Scarlet Letters

The not-so-private thoughts and rants of Elizabeth Donald, journalist/author and founder of the Literary Underworld.

Tuesday, December 22, 2015

Post-Christmas Sales... and an explanation of LitUnd

No, this isn't just ads, I swear. You can trust me!

First, the ads. *ducks* Seventh Star Press is putting my latest on sale for the post-Christmas season: Nocturne Infernum for 99c. Ninety-nine cents, people. That's three novels, an entire trilogy, for less than a dollar. I personally am pretty proud of this book, which is really three books. If you bought the original trilogy, know that this isn't the Lucas Edition with extra CGI and annoying plot changes. It's the Director's Cut, with the dreck cleared out. Buy it on Kindle, or better yet: gift it to a friend. (Yeah, you can do that with ebooks, and it's awesome.) The ebook is regularly $4.99 - still a bargain for three novels. The paperback is $21.95 if you buy it from Amazon, $20 if you buy it from Literary Underworld.

Which leads me to the real purpose of today's post. I think I've done a poor job in telling people what the hell LitUnd is, and that's ironic for someone in the communications business. Literary Underworld is not a publisher, not a traditional bookseller, not a clearinghouse or reseller. It is a cooperative of authors and publishers, trying to eliminate some of the waste in book sales by selling directly to the public online and at conventions.

The vast majority of Literary Underworld authors (we call them Underlords) are traditionally published or hybrid published (as in, they started in traditional press and have also self-published some of their work). They apply to be included and are selected by a committee of authors. The member small presses place their work with us on consignment, with a focus on science fiction, fantasy, horror, steampunk and similar speculative fiction with related nonfiction.

It started as most good ideas start, with authors bored in the dealer's room. I looked around the room one day and realized that there were five or six authors in the room, each with exactly one or two books in front of us. Running a table by yourself sucks. It's hard to draw in a customer when they've never heard of you and you only have one book to sell. You have to shut down whenever you need food or have to run to a panel, and it clogs the dealer's room with miserable, one-book authors when you could be far more efficient by sharing space and time. You have more fun and sell more books.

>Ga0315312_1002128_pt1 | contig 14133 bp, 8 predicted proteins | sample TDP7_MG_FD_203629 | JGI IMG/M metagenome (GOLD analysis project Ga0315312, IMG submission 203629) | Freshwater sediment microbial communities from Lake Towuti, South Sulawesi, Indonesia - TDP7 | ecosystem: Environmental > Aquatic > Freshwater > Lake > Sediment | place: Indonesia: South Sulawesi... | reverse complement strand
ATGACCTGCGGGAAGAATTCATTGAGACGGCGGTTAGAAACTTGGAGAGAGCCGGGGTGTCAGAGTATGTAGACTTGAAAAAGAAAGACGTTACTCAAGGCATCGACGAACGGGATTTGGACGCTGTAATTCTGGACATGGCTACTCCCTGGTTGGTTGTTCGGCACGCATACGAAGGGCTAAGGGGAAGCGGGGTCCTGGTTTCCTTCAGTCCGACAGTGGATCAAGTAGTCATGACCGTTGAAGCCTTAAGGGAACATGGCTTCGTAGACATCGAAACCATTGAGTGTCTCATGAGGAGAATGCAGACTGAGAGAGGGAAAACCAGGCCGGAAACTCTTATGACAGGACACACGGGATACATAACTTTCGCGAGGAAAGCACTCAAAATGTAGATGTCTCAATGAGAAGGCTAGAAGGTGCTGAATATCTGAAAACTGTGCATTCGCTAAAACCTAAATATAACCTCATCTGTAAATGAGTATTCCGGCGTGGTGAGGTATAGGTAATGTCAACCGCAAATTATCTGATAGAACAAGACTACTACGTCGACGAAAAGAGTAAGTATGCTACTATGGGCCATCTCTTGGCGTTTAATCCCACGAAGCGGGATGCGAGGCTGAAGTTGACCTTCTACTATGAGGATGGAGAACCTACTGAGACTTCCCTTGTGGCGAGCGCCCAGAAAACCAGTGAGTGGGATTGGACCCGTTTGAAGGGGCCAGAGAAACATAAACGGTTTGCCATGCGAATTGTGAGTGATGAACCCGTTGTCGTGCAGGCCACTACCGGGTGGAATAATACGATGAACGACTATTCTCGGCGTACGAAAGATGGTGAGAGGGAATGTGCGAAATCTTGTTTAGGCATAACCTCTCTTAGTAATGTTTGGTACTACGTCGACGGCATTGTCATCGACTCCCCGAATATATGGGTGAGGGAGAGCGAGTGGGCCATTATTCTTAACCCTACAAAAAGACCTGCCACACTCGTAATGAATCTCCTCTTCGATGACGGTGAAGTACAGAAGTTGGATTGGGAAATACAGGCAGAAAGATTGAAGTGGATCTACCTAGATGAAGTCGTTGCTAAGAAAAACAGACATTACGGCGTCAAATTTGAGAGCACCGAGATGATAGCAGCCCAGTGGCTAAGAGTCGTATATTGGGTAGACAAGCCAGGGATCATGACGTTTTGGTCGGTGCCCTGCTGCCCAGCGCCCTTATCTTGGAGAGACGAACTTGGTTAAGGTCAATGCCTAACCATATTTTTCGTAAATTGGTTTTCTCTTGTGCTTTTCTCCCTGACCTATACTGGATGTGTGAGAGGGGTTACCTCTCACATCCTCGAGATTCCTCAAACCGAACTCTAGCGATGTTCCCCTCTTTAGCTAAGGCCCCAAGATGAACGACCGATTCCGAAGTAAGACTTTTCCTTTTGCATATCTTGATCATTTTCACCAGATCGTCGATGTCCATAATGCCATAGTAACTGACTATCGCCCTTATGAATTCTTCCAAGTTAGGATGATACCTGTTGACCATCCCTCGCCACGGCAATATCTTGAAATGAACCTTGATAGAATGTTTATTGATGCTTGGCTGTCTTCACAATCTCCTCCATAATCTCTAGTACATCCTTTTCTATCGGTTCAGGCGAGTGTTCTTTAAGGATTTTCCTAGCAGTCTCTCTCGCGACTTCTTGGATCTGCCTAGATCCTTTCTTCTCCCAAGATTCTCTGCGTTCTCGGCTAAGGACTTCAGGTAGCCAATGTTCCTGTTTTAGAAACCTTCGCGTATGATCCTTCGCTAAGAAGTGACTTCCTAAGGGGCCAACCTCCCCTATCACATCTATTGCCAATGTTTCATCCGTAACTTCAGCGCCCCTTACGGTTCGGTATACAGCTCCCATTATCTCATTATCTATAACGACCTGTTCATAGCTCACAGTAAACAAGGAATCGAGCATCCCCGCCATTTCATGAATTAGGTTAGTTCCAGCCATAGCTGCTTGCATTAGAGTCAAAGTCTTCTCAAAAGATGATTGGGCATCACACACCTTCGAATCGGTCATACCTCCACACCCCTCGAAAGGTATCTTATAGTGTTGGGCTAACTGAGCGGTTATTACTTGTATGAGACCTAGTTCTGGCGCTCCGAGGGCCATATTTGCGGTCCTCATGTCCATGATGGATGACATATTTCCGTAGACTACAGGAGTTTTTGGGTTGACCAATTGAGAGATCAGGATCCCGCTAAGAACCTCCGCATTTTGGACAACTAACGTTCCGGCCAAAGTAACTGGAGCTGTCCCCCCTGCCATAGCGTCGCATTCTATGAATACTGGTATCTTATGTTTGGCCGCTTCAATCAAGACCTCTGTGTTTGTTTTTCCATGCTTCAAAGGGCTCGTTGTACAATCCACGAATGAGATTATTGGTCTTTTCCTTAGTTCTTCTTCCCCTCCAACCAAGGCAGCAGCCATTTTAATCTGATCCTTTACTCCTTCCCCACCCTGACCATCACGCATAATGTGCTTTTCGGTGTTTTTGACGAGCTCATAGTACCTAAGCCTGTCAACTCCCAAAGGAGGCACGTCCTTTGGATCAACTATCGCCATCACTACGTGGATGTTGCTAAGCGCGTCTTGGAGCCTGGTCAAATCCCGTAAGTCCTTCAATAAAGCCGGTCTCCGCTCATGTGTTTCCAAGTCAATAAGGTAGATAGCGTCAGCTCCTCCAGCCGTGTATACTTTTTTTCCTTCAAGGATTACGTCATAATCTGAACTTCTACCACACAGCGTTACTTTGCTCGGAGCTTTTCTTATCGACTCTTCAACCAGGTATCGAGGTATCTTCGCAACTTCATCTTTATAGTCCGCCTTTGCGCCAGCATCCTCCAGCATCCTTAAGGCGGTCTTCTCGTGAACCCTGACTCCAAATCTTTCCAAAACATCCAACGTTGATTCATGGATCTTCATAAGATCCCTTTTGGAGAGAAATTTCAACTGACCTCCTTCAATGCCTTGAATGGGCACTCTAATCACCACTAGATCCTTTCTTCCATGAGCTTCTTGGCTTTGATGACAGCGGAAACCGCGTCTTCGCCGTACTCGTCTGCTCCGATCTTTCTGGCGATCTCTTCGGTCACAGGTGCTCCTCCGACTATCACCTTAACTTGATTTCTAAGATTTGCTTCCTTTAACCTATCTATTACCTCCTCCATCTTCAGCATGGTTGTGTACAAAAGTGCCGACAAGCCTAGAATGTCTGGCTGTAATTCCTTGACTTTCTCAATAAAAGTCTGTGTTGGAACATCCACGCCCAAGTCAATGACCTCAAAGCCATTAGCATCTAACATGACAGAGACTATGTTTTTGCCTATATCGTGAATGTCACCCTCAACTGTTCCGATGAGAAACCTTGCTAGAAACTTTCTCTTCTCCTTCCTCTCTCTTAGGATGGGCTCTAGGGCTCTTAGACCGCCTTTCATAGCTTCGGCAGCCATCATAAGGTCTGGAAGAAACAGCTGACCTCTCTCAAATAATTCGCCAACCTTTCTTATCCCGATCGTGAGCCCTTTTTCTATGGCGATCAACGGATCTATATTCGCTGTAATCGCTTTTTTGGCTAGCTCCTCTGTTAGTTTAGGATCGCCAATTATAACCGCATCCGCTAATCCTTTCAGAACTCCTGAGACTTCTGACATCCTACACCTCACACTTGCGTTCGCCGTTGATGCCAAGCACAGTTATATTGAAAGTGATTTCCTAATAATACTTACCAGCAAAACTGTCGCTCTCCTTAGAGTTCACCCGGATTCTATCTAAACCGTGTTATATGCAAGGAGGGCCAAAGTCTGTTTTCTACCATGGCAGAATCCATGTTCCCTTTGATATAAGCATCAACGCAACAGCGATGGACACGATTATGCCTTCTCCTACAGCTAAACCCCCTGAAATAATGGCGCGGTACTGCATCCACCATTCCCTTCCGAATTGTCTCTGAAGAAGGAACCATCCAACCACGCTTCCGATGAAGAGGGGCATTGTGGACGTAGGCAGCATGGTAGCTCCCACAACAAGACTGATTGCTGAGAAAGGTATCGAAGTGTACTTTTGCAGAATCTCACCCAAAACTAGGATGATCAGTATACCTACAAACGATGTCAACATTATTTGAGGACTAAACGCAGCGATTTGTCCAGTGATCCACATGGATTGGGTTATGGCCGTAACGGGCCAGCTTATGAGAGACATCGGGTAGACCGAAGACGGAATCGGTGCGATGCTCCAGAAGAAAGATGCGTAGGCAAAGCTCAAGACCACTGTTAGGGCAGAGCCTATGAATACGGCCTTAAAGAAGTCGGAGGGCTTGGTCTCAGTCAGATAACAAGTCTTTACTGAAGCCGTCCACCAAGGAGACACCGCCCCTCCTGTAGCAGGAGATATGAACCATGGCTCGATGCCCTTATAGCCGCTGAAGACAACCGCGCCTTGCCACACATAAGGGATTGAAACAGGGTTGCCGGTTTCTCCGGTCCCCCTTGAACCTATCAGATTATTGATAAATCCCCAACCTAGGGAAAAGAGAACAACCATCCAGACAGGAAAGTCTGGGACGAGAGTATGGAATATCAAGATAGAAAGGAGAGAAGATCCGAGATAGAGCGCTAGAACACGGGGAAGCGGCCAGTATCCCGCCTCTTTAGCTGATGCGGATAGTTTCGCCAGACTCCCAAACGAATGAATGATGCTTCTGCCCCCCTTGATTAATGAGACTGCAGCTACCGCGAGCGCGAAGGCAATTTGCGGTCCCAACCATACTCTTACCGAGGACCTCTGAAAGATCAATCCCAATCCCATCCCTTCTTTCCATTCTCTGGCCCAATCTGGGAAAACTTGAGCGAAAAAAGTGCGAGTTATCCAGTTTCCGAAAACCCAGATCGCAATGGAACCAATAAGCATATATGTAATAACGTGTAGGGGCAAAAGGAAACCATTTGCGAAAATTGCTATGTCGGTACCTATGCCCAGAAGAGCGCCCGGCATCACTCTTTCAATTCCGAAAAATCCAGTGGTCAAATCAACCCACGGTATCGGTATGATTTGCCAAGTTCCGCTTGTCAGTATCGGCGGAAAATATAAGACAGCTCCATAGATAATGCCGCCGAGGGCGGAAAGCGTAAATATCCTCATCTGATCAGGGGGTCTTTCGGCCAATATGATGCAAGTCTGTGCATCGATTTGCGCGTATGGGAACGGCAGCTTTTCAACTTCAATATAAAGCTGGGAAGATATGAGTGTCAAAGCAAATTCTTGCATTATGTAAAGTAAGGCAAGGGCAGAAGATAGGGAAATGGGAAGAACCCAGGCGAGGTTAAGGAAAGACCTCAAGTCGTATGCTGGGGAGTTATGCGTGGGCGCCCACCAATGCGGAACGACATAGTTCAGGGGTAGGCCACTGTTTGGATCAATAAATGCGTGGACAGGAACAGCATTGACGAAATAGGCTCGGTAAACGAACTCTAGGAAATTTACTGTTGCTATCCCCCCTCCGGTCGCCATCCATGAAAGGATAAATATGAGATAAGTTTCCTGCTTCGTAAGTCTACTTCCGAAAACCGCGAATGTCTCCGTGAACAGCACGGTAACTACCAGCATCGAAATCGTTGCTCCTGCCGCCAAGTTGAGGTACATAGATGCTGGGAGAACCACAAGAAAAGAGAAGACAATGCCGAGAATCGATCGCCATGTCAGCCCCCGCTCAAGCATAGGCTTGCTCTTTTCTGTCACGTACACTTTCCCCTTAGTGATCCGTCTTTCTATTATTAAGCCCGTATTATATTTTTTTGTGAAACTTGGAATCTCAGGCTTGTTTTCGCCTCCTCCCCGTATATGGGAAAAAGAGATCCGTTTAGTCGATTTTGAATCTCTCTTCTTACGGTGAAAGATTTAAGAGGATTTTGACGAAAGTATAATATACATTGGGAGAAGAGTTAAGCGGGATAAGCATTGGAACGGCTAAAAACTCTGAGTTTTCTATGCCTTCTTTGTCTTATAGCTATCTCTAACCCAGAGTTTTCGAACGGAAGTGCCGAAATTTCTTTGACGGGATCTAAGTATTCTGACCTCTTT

So three of us got together and started sharing a table. At first, Sara Harvey, Angelia Sparrow and I just split our costs three ways. Then others approached us: Do you mind if we join you? Soon the cost-sharing got to be awkward, especially when some authors had two or three books and others had ten. Thus the cooperative was born, and the web store soon followed.

Now we have more than 25 authors and a dozen small presses, plus comic publishers, game authors, artists, musicians and other specialities. We carry books that are out of print, whose publishers may have gone out of business, rare and unique books, first editions and the latest releases. We can do that because the books come from the authors' personal stock, and that's the real key: writers make more money that way.

Just as an example, if you really like a small press author's work, you might buy it at Amazon or Barnes and Noble. Let's say you paid $15 for that book. The author will receive about $1.05 on a standard 7-percent book contract. And that's assuming there aren't additional clauses for the big fat bite Amazon takes out of the book sales, or the distribution company that sends the book to Barnes and Noble.

Now take this into consideration: your average small press author you met at a convention paid $350 to $500 to be there. Sure, s/he gets a badge for free, and sometimes a table (though it can cost as much as $125 at mid-size cons or $600 at a big show like Dragoncon). But there's a hotel room, travel, food and other expenses, and for some reason you can't find a convention with room rates below $100 a night these days. Now figure how many $1.05 royalties it takes for that author to afford that convention... and multiply it by four or five cons a year.

But authors generally receive copies of their books at wholesale. That means you could pay the same $15 for the book, but by buying it directly from the author, your favorite wordsmith keeps $6. That's a big incentive for us to sell our books directly, and the reason most authors have to sell books in the dealer's room as much as possible. Oh, we still love seeing them in bookstores and hearing that people have purchased the book - $1.05 is still money in our pockets. But if you want to support an author, buy direct from them, and help feed their families.

Literary Underworld is authors and artists working together to support each other, so we can create the worlds you love to visit.